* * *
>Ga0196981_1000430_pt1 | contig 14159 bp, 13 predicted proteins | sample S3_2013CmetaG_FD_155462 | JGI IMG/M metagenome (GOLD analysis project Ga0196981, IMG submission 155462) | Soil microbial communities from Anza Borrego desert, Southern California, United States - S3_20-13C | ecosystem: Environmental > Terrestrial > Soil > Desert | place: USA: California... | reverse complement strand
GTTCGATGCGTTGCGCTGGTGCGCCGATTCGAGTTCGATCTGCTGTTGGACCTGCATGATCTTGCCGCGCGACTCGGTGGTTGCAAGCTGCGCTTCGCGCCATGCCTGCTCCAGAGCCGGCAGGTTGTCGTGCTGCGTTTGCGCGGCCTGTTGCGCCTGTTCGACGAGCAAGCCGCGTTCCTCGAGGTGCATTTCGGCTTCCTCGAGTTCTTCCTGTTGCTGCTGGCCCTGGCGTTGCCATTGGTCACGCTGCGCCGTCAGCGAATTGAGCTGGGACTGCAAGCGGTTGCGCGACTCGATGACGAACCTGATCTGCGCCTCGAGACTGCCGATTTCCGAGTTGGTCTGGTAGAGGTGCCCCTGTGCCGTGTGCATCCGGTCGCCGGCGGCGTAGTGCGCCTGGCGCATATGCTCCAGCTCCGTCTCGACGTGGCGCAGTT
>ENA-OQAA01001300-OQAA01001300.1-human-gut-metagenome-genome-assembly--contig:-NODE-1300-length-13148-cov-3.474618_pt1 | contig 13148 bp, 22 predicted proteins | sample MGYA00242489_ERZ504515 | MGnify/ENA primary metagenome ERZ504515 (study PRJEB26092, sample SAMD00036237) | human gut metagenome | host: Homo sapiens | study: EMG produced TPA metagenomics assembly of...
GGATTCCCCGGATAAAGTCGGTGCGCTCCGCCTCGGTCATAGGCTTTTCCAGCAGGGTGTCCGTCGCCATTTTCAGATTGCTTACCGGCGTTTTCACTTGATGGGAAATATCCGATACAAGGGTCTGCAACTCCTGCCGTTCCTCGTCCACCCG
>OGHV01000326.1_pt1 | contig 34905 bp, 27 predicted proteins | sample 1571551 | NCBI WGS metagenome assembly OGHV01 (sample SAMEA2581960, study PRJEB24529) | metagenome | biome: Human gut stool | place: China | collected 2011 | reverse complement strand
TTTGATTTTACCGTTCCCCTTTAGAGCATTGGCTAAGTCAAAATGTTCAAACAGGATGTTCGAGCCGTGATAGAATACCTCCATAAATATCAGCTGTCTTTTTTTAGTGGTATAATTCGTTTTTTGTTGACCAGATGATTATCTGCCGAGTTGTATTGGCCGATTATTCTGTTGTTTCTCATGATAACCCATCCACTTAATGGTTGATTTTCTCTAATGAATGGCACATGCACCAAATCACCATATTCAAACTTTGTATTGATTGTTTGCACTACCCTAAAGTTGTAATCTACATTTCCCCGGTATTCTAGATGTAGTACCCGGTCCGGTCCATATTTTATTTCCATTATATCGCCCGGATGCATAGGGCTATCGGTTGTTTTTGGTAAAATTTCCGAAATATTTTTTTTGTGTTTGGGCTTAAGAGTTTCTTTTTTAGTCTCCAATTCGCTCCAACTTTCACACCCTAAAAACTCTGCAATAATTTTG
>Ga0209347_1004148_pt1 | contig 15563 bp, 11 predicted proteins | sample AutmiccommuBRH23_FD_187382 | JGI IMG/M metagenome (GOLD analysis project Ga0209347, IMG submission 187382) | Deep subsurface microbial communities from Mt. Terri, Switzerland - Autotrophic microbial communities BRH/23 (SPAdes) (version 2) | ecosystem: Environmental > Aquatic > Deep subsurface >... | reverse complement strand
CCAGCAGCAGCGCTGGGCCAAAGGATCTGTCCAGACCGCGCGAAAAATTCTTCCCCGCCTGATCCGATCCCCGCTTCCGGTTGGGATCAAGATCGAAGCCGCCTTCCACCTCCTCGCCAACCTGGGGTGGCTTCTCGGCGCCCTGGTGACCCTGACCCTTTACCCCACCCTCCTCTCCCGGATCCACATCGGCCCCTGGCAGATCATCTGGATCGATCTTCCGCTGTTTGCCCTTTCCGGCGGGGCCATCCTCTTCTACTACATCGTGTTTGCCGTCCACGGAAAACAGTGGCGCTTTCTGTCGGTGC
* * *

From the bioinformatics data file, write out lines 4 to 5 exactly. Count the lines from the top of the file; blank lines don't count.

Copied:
GGATTCCCCGGATAAAGTCGGTGCGCTCCGCCTCGGTCATAGGCTTTTCCAGCAGGGTGTCCGTCGCCATTTTCAGATTGCTTACCGGCGTTTTCACTTGATGGGAAATATCCGATACAAGGGTCTGCAACTCCTGCCGTTCCTCGTCCACCCG
>OGHV01000326.1_pt1 | contig 34905 bp, 27 predicted proteins | sample 1571551 | NCBI WGS metagenome assembly OGHV01 (sample SAMEA2581960, study PRJEB24529) | metagenome | biome: Human gut stool | place: China | collected 2011 | reverse complement strand